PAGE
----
I’ve heard you should never meet your heroes. Those same people would probably tell you not to read their memoirs either.
It depends on WHO your hero is. Pick the right one, and that shouldn’t be a problem. That being said, I met Anna Kendrick on Monday and have been reading her memoir, Scrappy Little Nobody, ever since, and I love her more than ever.
The event itself was at Bookends in Ridgewood, New Jersey. They are apparently famous for their author events and were very efficient at getting everyone in and out in a timely manner. That being said, I wanted to talk to her more. Don’t get me wrong: she was absolutely funny and charming and she TOLD ME I LOOKED AMAZING AND HUGGED ME AND OH MY GOD GUYS I COULDN’T TAKE IT, but I didn’t get to ask her about Trolls like I wanted to or tell her I’d driven from L.A. or let her know that my lipstick color was called Lady Balls, which I figured she’d appreciate. I left still feeling like I had a 2D idea of her.
Reading her book filled that gap. She writes like she talks, and each story is told in a conversational style that makes you feel connected to her as the story-teller. At one point, she even says that “we’re friends.” Even though that’s not quite accurate, she manages to speak openly and honestly in a way that shows off her humanity.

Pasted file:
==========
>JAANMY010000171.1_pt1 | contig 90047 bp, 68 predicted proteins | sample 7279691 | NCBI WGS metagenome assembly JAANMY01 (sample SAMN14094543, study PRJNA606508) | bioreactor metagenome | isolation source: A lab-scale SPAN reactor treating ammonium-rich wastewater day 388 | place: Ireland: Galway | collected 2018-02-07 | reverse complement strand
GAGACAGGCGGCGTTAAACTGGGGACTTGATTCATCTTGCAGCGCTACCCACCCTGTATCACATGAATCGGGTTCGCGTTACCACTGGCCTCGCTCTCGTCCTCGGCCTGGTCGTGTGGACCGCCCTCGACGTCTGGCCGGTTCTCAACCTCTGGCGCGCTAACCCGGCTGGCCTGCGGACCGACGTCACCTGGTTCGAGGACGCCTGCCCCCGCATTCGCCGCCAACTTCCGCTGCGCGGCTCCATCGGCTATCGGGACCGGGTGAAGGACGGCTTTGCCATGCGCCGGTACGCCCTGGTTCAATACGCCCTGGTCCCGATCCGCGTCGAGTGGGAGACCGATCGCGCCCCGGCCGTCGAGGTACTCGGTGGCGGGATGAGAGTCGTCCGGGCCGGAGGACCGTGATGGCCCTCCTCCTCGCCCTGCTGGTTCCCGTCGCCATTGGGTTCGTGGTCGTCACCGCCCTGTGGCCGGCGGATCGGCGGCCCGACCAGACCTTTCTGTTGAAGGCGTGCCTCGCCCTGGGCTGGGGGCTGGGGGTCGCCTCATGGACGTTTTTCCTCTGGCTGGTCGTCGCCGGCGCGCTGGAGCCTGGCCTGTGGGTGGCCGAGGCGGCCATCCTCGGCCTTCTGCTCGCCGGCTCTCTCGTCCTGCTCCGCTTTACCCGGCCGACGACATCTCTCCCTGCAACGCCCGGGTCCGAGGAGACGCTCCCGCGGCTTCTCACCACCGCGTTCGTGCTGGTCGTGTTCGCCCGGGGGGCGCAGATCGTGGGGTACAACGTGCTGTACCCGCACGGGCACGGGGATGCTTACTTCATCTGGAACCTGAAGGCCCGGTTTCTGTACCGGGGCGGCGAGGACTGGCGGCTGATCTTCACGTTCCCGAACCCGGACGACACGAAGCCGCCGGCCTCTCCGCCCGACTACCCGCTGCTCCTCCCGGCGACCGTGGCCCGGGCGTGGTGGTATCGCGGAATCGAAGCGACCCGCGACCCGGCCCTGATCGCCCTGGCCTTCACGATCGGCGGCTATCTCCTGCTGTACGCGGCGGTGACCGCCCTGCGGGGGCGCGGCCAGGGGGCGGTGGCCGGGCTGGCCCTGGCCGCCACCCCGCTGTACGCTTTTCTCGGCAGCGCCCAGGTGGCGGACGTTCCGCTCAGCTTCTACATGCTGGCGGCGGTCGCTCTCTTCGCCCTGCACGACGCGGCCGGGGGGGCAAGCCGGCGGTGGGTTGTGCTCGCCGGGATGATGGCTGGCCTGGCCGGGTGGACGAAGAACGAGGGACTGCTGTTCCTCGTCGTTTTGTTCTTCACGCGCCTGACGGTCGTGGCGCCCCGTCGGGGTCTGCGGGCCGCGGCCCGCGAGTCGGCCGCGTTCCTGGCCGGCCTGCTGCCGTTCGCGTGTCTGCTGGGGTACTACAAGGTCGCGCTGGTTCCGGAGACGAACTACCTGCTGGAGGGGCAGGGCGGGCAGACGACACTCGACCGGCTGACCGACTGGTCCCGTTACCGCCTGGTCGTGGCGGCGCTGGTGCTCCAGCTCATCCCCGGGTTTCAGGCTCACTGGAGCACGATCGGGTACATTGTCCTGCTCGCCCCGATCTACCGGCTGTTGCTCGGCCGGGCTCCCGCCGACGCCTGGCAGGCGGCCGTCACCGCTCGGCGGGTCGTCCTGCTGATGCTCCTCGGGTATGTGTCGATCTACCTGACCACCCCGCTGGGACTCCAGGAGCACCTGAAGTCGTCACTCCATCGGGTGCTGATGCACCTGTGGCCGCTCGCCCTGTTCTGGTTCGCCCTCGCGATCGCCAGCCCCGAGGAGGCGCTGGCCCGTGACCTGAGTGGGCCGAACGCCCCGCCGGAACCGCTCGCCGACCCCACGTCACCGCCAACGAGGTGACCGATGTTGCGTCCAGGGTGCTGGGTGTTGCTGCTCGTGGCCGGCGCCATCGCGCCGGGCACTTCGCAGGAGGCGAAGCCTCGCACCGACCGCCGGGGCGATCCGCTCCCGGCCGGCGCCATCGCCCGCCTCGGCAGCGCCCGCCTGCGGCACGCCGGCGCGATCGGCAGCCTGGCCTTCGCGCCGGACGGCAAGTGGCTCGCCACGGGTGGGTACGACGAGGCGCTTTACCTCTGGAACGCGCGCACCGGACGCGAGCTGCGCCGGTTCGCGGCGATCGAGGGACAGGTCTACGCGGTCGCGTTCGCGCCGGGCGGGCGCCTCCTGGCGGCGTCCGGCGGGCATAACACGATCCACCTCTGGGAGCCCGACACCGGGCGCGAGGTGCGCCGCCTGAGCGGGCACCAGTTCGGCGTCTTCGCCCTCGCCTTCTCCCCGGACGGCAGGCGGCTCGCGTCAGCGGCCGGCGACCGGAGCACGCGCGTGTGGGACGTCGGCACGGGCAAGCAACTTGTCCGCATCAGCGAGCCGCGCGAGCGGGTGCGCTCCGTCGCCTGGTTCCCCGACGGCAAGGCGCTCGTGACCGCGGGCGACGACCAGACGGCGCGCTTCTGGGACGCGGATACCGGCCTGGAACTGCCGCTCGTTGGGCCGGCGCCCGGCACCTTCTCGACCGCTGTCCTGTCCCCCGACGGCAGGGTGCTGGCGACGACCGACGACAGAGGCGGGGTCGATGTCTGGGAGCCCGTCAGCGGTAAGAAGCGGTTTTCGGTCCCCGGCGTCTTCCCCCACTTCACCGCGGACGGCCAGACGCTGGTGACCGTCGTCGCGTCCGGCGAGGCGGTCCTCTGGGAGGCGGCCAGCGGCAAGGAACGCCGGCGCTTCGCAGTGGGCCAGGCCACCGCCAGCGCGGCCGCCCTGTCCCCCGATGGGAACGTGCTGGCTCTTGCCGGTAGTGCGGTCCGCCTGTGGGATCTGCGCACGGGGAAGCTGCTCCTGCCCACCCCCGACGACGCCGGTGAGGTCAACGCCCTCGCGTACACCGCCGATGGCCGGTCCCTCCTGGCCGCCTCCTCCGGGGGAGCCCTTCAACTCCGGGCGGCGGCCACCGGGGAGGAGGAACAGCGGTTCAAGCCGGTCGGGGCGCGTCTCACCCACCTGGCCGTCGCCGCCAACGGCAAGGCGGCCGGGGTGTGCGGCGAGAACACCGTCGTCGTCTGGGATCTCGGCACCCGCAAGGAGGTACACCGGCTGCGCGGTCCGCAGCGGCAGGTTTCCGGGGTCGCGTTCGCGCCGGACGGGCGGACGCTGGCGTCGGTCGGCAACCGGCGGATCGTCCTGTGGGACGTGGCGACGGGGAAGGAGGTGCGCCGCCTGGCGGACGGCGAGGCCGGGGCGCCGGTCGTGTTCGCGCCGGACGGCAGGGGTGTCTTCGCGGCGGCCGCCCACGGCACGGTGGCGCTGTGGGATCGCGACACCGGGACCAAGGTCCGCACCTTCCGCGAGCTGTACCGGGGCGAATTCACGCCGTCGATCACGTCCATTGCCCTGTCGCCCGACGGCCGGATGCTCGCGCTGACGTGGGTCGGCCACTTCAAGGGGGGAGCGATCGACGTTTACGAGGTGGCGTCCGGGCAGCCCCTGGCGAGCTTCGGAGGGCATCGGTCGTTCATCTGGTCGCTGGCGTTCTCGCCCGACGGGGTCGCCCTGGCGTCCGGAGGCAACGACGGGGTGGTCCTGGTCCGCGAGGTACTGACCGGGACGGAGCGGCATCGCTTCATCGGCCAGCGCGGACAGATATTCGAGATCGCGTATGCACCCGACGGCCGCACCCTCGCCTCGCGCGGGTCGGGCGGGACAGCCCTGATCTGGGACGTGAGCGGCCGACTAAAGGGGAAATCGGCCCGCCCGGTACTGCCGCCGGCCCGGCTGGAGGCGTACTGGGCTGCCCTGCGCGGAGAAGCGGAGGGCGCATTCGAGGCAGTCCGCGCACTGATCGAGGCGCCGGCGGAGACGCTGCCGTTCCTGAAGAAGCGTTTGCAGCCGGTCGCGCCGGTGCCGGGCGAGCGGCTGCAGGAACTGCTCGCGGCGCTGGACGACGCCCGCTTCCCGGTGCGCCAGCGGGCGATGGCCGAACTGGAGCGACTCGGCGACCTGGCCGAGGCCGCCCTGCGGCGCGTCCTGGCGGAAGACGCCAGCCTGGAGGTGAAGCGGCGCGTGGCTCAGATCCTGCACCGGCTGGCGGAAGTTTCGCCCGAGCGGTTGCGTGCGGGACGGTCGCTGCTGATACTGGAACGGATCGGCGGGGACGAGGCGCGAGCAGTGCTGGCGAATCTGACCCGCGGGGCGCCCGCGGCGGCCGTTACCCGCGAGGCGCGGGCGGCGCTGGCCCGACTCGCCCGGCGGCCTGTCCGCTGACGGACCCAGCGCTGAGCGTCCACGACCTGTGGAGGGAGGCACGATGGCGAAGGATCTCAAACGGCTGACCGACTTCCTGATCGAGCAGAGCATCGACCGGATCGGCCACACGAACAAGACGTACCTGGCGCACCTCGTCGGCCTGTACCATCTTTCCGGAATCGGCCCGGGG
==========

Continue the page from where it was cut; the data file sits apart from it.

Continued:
There are a lot of “actress finds her way through Hollywood” stories, but it also contains several “young woman finds her way” stories and advice for girls about dating and sex. She shows some true feminism and calls out some sexist issues with society from a personal level, like the guys who want to have sex with her until she shows she’s “too enthusiastic” about it.
All in all, the book just makes her seem more like a person I want to hang out with and feels like you’re catching up with a friend who happens to be living the “Hollywood life.” The stories are funny and interesting and she bares her soul enough to ensure her reader is emotionally invested.
If you liked Twilight or Into the Woods, I recommend reading it. If you want to be an actor and are curious how one moves to L.A. and gets into show business, I recommend reading it. If you are a girl/young woman who doesn’t know how to be yourself in a world constantly telling you 5000 different people you should be, I recommend reading it. She has good advice in spots. In the places she doesn’t, well…she can commiserate enough that you don’t feel quite so alone in your circumstance. And she’ll make you laugh enough to make you feel better about all of it.